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OF ENGLAND AND WALES; TIONS.-This is the Book which 'was the

CONTAINING foundation of all the knowledge that I liave The names, in Alphabetical Order, of all the ever possessed relative to public law. The Counties, with their several Subdivisions, Price is 17s., and the manner of its execution is into Hundreds, Lathes, Rapes, WapenI think, such as to make it fit for the Library takes, Wards, or Divisions; and an Acof any Gentleman.

count of the Distribution of the Counties 16. PAPER AGAINST GOLD; or,

into Circuits, Dioceses, and Parliame ary

Divisions. the History and Mystery of the National Debt, the Bauk of England, the Funds, and all the

ALSO, Trickery of Paper Money. The Price of this The names (under that of each County rebook, very nicely printed, is 5s.

spectively), in Alphabetical Order, of all 17. LETTERS FROM FRANCE:

the Cities, Boroughs, Market Towns, Vil.

lages, Hamlets, and Tithings, with the containing Observations made in that Country Distance of each from London, or from the during a Residence Two Months in the

nearest Market Town, and with the Popu. South, and Three Months at Paris. By JOHN lation, and other interesting particulars M. COBBETT. Price 4s. in boards.

relating to each; besides which there are 18. A TREATISE ON COBBETT'S CORN; containing Justructions for Propa

MAPS; gating and Cultivating the Plant, and for First, one of the whole country, showing the Harvesting and Preserviog the Crop; and also local situation of the Counties relatively to an account of the several uses to wbich the each other; and, then, each County is also Produce is applied. Price 2s. 6d.

preceded by a Map, showing, in the same

manner, the local situation of the Cities, 19. PROTESTANT “REFORMA

Boroughs, and Market Towas. TION” in England and Ireland, showing how that event has impoverished and degraded the

FOUR TABLES main body of the people in those countries. Are added; first, a Statistical Table of all the Two volumes, bound in boards. The Price of Counties, and then three Tables, showing the first volume is 4s. 6d. The Price of the the new Divisions and Distributions enacted second volume 3s. 6d.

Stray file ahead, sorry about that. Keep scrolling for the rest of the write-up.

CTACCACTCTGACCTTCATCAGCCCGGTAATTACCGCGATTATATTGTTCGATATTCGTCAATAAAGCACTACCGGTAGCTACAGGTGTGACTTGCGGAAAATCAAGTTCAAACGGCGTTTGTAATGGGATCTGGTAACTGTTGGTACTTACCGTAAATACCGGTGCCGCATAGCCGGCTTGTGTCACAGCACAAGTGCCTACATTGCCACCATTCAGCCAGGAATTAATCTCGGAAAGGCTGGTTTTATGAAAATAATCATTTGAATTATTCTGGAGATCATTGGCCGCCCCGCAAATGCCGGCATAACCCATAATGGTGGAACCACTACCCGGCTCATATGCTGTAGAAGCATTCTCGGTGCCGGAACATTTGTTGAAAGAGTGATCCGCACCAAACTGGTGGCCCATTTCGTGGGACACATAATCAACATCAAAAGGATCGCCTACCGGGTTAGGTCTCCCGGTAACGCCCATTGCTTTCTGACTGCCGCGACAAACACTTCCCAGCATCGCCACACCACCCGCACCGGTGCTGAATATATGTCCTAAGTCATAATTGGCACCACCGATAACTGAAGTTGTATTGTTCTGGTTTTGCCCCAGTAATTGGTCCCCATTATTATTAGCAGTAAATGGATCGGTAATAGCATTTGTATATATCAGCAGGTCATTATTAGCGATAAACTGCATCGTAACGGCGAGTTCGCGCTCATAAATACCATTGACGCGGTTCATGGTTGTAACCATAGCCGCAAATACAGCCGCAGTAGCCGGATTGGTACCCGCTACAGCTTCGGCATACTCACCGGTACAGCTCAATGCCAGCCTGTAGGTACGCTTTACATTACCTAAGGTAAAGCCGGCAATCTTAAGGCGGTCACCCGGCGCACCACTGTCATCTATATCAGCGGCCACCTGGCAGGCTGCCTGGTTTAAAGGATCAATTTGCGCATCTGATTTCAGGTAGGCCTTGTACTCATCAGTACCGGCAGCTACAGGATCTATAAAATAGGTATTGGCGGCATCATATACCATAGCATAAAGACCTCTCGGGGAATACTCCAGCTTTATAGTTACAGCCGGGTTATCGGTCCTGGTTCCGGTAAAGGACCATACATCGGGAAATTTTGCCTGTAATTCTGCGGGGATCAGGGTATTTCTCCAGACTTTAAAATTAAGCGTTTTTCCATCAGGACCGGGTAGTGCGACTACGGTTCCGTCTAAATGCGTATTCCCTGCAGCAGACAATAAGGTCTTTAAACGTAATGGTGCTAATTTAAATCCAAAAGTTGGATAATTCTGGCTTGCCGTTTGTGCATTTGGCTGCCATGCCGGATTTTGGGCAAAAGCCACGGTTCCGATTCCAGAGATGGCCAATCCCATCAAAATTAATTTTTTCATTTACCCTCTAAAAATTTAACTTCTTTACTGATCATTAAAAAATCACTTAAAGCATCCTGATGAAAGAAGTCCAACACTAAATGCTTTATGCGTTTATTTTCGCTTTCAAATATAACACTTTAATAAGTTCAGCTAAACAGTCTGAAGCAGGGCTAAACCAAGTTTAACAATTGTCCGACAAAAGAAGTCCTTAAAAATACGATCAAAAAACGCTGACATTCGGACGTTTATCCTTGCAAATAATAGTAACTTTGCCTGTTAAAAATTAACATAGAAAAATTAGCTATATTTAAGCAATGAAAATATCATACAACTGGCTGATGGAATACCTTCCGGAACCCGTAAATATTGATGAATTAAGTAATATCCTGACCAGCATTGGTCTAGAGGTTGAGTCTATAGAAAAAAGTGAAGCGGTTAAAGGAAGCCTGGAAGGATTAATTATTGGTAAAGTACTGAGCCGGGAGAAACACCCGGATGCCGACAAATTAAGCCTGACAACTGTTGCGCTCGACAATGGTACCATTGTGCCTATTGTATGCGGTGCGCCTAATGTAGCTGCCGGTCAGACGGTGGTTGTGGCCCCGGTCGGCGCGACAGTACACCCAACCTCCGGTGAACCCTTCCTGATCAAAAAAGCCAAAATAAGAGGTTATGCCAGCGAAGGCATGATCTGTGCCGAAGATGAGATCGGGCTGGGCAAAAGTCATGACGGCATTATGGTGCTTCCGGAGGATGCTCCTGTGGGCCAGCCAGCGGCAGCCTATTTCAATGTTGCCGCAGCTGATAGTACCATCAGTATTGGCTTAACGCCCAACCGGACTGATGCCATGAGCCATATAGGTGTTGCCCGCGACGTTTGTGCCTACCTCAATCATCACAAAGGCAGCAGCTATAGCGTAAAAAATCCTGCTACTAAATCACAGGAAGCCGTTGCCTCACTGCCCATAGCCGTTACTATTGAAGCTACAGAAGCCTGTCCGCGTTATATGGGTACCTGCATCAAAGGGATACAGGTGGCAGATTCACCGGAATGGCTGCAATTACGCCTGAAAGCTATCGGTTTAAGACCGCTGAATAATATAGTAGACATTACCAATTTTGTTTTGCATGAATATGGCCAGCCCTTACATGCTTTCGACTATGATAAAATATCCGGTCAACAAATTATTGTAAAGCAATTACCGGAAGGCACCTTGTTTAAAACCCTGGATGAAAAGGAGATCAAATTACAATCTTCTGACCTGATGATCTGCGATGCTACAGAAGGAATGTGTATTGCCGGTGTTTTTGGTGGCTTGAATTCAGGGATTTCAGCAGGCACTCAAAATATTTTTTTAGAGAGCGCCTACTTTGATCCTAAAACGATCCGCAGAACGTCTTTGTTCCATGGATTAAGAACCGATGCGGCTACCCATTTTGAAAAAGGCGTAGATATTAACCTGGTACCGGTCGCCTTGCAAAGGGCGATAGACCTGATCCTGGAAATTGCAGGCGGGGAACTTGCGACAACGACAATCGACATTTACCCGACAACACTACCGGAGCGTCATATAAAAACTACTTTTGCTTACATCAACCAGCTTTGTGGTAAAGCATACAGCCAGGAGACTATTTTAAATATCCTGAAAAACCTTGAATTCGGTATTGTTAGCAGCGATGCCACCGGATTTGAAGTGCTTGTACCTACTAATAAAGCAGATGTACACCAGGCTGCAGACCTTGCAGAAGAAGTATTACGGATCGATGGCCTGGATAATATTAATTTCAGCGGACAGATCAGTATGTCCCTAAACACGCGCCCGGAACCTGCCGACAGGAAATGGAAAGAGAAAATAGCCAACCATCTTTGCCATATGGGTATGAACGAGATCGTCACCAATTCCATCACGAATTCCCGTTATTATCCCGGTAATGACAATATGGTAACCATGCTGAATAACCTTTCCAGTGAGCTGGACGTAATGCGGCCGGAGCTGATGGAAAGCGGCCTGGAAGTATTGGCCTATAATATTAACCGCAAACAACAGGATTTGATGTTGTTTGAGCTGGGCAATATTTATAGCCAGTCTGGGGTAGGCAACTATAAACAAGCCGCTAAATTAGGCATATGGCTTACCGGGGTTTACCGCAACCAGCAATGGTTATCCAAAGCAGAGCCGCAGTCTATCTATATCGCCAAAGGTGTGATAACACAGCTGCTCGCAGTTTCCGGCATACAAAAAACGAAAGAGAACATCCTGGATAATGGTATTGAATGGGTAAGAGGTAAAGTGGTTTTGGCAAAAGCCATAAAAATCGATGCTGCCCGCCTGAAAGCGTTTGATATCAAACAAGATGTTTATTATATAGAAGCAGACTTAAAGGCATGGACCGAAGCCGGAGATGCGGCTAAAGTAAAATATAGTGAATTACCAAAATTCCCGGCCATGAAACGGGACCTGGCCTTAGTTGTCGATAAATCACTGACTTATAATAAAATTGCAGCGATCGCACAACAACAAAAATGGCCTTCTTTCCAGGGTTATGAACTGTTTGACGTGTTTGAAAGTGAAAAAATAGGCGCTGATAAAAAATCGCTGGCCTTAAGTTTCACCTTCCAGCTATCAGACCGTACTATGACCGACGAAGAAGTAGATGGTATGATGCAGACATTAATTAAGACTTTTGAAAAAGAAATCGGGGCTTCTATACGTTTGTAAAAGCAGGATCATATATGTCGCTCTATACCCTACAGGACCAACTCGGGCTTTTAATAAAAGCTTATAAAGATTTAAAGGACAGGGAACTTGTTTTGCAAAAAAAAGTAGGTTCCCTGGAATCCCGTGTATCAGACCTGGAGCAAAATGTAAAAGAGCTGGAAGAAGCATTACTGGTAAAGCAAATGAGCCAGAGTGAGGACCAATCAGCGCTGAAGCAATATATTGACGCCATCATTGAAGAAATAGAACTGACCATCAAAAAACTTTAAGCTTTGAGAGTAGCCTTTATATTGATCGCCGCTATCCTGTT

by the Reform-Law of 4th June, 1832. JOURNAL

To be had at No. 11, Bolt-court, Fleet-street.






CALITIES.--78 Comic Wood EngravThe route being

ings, which have appeared from time to time From Paris, through Lyons, to Marseilles, during the past 18 months in that popular and, theoce, to Nice, Genoa, Pisa, Florence, Sporting Weekly Newspaper, Bell's Life in Rome, Naples, and Mount Vesuvius; London. Just published, Part II., price 3d.,

78 Comic Prints, illustrated by prose or poetry, By Rome, Terni, Perugia, Arezzo, Florence, taken from Bell's Life in London, comprising Bologua, Ferrara, Padna, Venice, Verona, 36 portraits after the manner of Lavater, and Milao, over the Alps by Mount St. Ber- 42 miscellaneous political quizzical humorous. nard, Geneva, and the Jura, back into These 78 prints sost, engraving alone, 400 France ;

guineas, and can now be had on one folio The space of time being,

newspaper sheet for 3d.-Published by G. From October 1828, to September 1829. Goodger, 169, Strand, London, and sold by

all Booksellers, Stationers, and NewspaperA description of the country, of the principal dealers ; of whom may be had, also price

cities and their most striking curiosities; three-pence, a new edition of Part the First of of the climate, soil, agriculture, horticul. the Gallery of 130 Comicalities, of which ture, and products; of the prices of provi- 128,000 have been sold. The Trade supplied sions and labour; and of the dresses and at 2s. for 12, and copies of Part I. and Part II. conditions of the people ;

will be taken back at the office of Bill's Life

in London, 169 Strand, at the cost price, any An account of the laws and customs, civil time before the 24th December, 1833.Pla

and religious, and of the morals and de- cards for shop windows,
meanour of the inhabitants, in the several

Printed by William Cobbett, Johnson's-court: and By JAMES P, COBBETT.

published by him, at Il, Bolt court, Fleet street.




Vol.79.–No. 3.)


[Price ls. 22.



libel, which, I have every reason to be

lieve, was first invented by those PRIGS. My reasons for which belief, I shall state another time. The prosecu... tions that have been begun, will bring the whole out into print before they be

Baines in the North, and the Times newspaper in the South, which newspaper is owned principally by Anna Brodie of EASTBOURNE in Sussex,


at LEWISHAM in Kent, and which two

women have, for a long time, been liTO THE PEOPLE OF OLDHAM.

belling me in the most outrageous Bolt-court, 17. January, 1833.

This Times newspaper in the My Constituents,